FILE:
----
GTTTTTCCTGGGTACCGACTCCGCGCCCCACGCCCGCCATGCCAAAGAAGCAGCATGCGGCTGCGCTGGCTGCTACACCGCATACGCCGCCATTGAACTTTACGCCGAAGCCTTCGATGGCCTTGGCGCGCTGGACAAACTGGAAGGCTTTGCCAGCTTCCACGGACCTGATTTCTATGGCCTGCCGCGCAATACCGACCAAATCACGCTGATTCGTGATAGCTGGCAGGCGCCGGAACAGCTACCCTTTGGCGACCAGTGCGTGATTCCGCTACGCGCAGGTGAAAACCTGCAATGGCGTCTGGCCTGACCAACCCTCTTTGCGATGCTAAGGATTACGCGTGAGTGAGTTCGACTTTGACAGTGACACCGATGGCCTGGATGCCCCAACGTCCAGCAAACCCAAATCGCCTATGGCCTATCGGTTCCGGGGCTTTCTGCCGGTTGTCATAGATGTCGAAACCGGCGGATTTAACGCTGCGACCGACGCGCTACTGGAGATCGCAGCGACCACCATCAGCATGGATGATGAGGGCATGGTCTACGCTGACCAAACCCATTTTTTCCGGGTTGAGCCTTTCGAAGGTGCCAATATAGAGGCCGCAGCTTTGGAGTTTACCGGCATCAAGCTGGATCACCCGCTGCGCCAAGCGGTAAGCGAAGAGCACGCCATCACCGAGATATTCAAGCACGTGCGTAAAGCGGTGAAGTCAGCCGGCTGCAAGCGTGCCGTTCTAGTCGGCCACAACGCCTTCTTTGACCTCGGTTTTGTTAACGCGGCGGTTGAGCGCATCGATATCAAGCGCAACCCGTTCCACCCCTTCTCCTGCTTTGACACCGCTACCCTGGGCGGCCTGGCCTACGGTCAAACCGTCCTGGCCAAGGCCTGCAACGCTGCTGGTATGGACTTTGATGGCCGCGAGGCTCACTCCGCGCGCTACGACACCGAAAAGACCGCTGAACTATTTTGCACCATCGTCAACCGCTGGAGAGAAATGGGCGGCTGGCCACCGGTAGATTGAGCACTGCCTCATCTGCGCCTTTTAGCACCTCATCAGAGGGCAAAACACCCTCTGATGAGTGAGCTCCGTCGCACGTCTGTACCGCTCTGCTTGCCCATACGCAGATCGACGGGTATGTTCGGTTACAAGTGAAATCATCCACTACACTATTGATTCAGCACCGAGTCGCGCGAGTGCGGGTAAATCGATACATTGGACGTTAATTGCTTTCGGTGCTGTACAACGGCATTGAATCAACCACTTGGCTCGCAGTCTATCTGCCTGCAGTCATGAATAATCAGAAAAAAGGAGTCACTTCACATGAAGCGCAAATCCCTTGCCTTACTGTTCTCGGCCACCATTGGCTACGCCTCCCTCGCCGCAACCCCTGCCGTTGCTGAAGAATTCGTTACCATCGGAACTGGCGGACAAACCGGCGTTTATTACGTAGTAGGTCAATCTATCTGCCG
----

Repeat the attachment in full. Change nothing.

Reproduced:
GTTTTTCCTGGGTACCGACTCCGCGCCCCACGCCCGCCATGCCAAAGAAGCAGCATGCGGCTGCGCTGGCTGCTACACCGCATACGCCGCCATTGAACTTTACGCCGAAGCCTTCGATGGCCTTGGCGCGCTGGACAAACTGGAAGGCTTTGCCAGCTTCCACGGACCTGATTTCTATGGCCTGCCGCGCAATACCGACCAAATCACGCTGATTCGTGATAGCTGGCAGGCGCCGGAACAGCTACCCTTTGGCGACCAGTGCGTGATTCCGCTACGCGCAGGTGAAAACCTGCAATGGCGTCTGGCCTGACCAACCCTCTTTGCGATGCTAAGGATTACGCGTGAGTGAGTTCGACTTTGACAGTGACACCGATGGCCTGGATGCCCCAACGTCCAGCAAACCCAAATCGCCTATGGCCTATCGGTTCCGGGGCTTTCTGCCGGTTGTCATAGATGTCGAAACCGGCGGATTTAACGCTGCGACCGACGCGCTACTGGAGATCGCAGCGACCACCATCAGCATGGATGATGAGGGCATGGTCTACGCTGACCAAACCCATTTTTTCCGGGTTGAGCCTTTCGAAGGTGCCAATATAGAGGCCGCAGCTTTGGAGTTTACCGGCATCAAGCTGGATCACCCGCTGCGCCAAGCGGTAAGCGAAGAGCACGCCATCACCGAGATATTCAAGCACGTGCGTAAAGCGGTGAAGTCAGCCGGCTGCAAGCGTGCCGTTCTAGTCGGCCACAACGCCTTCTTTGACCTCGGTTTTGTTAACGCGGCGGTTGAGCGCATCGATATCAAGCGCAACCCGTTCCACCCCTTCTCCTGCTTTGACACCGCTACCCTGGGCGGCCTGGCCTACGGTCAAACCGTCCTGGCCAAGGCCTGCAACGCTGCTGGTATGGACTTTGATGGCCGCGAGGCTCACTCCGCGCGCTACGACACCGAAAAGACCGCTGAACTATTTTGCACCATCGTCAACCGCTGGAGAGAAATGGGCGGCTGGCCACCGGTAGATTGAGCACTGCCTCATCTGCGCCTTTTAGCACCTCATCAGAGGGCAAAACACCCTCTGATGAGTGAGCTCCGTCGCACGTCTGTACCGCTCTGCTTGCCCATACGCAGATCGACGGGTATGTTCGGTTACAAGTGAAATCATCCACTACACTATTGATTCAGCACCGAGTCGCGCGAGTGCGGGTAAATCGATACATTGGACGTTAATTGCTTTCGGTGCTGTACAACGGCATTGAATCAACCACTTGGCTCGCAGTCTATCTGCCTGCAGTCATGAATAATCAGAAAAAAGGAGTCACTTCACATGAAGCGCAAATCCCTTGCCTTACTGTTCTCGGCCACCATTGGCTACGCCTCCCTCGCCGCAACCCCTGCCGTTGCTGAAGAATTCGTTACCATCGGAACTGGCGGACAAACCGGCGTTTATTACGTAGTAGGTCAATCTATCTGCCG